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About Oregon emerald. (Eugene, Or.) 1909-1920 | View Entire Issue (Oct. 9, 1909)
EUGENE, OREGON, SATURDAY, OCT. 9, 1909.
ALUMNI DEFEATS THE VARSITY 3-0
SURPRISE SPRUNG ON
VARSITY. FIRST TIME
ALUMNI HAS EVER WON
By the score of 3 to 0 the University of Oregon Alumni team
neatly trimmed the much vaunted Varsity in a rather ragged game
of football on Kincaid field this afternoon. The trick was done
by a nicely placed drop kick early in the first half before the
“grads” lost their wind.
The game’s value lay chiefly in trying out the men and show
ing that the Varsity team needs much perfecting before it shows
the championship class that was expected of it.
Coach Forbes was evidently disappointed, almost disgusted.
“You saw the game, didn’t you?” he answered when asked for his
”We haven’t such a good team as some of us thought, have we,
Bob,” said Bill. “Well, anyway, 1 know what some of them can
do now,” answered Forbes- “That’s what the game was for, you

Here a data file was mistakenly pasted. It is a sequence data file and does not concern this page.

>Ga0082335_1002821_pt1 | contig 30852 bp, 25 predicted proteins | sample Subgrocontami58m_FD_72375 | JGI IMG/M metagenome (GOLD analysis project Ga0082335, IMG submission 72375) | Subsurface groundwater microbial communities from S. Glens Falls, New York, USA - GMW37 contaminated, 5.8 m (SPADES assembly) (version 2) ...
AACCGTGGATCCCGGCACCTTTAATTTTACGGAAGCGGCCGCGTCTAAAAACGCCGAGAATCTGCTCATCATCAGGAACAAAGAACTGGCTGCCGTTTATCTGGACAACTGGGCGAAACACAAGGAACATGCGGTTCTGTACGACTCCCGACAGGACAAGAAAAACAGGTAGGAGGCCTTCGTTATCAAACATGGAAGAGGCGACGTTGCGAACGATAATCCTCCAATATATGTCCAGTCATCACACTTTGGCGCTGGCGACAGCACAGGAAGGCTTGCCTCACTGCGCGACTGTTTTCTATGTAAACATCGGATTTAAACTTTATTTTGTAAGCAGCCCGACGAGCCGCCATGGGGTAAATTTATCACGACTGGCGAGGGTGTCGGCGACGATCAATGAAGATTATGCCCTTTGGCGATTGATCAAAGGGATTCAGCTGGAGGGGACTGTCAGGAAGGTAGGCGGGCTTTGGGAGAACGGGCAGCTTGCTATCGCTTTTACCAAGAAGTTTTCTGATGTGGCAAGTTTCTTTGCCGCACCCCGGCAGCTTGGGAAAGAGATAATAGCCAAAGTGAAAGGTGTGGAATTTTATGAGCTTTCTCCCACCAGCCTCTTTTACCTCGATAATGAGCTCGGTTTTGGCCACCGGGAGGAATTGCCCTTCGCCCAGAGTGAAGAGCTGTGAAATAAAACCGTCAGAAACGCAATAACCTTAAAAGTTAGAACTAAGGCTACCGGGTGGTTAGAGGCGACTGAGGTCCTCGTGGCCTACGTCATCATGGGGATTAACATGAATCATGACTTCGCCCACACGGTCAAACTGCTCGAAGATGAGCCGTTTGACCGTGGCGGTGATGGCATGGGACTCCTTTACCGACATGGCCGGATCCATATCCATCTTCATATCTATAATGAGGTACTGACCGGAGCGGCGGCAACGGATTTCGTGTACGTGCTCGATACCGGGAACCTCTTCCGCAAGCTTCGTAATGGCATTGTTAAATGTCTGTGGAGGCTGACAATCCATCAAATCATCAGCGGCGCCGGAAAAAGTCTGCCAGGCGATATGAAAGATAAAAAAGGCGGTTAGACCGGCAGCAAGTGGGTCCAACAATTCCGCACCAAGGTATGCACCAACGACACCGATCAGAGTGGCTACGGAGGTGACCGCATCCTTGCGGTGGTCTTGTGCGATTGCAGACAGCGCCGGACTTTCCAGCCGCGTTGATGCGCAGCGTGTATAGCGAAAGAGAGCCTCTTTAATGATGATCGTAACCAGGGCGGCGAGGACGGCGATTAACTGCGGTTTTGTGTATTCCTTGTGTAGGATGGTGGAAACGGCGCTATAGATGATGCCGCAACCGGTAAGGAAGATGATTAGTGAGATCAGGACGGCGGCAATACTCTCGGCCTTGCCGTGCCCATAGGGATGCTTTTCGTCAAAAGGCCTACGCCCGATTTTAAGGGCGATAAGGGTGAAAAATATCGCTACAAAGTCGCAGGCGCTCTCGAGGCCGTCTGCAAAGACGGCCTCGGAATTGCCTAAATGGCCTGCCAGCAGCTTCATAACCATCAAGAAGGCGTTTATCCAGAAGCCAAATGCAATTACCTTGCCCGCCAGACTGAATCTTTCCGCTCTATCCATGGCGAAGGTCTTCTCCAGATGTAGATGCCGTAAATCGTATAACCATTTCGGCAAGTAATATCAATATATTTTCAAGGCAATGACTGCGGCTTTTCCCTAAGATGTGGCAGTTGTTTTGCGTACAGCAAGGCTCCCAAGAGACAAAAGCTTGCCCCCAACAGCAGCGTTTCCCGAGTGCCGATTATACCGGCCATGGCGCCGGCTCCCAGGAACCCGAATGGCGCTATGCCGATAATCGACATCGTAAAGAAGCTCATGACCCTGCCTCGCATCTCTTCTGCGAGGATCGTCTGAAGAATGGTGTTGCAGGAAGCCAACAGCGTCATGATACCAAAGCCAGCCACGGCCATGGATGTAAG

know. Several of the men were out of their regular positions. I
can now devote more time to perfecting their team work.”
Clarke for the Varsity kicked off 55
yards to Chandler. Kerron made 15
yards and Coleman punted 35.
Varsity lost the ball and rushes of
Templeton and Kerron made 14 yards
for the Alumni.
After an exchange of punts, Latourette
made a drop kick from the 20 yard
line—score, Alumni 3, Varsity 0.
The rest of the half was a see-saw
with no score, the main sensation being
the brilliant end runs of Moores and
Latourette. It ended with the ball on
the 45 yard line in Alumni possession.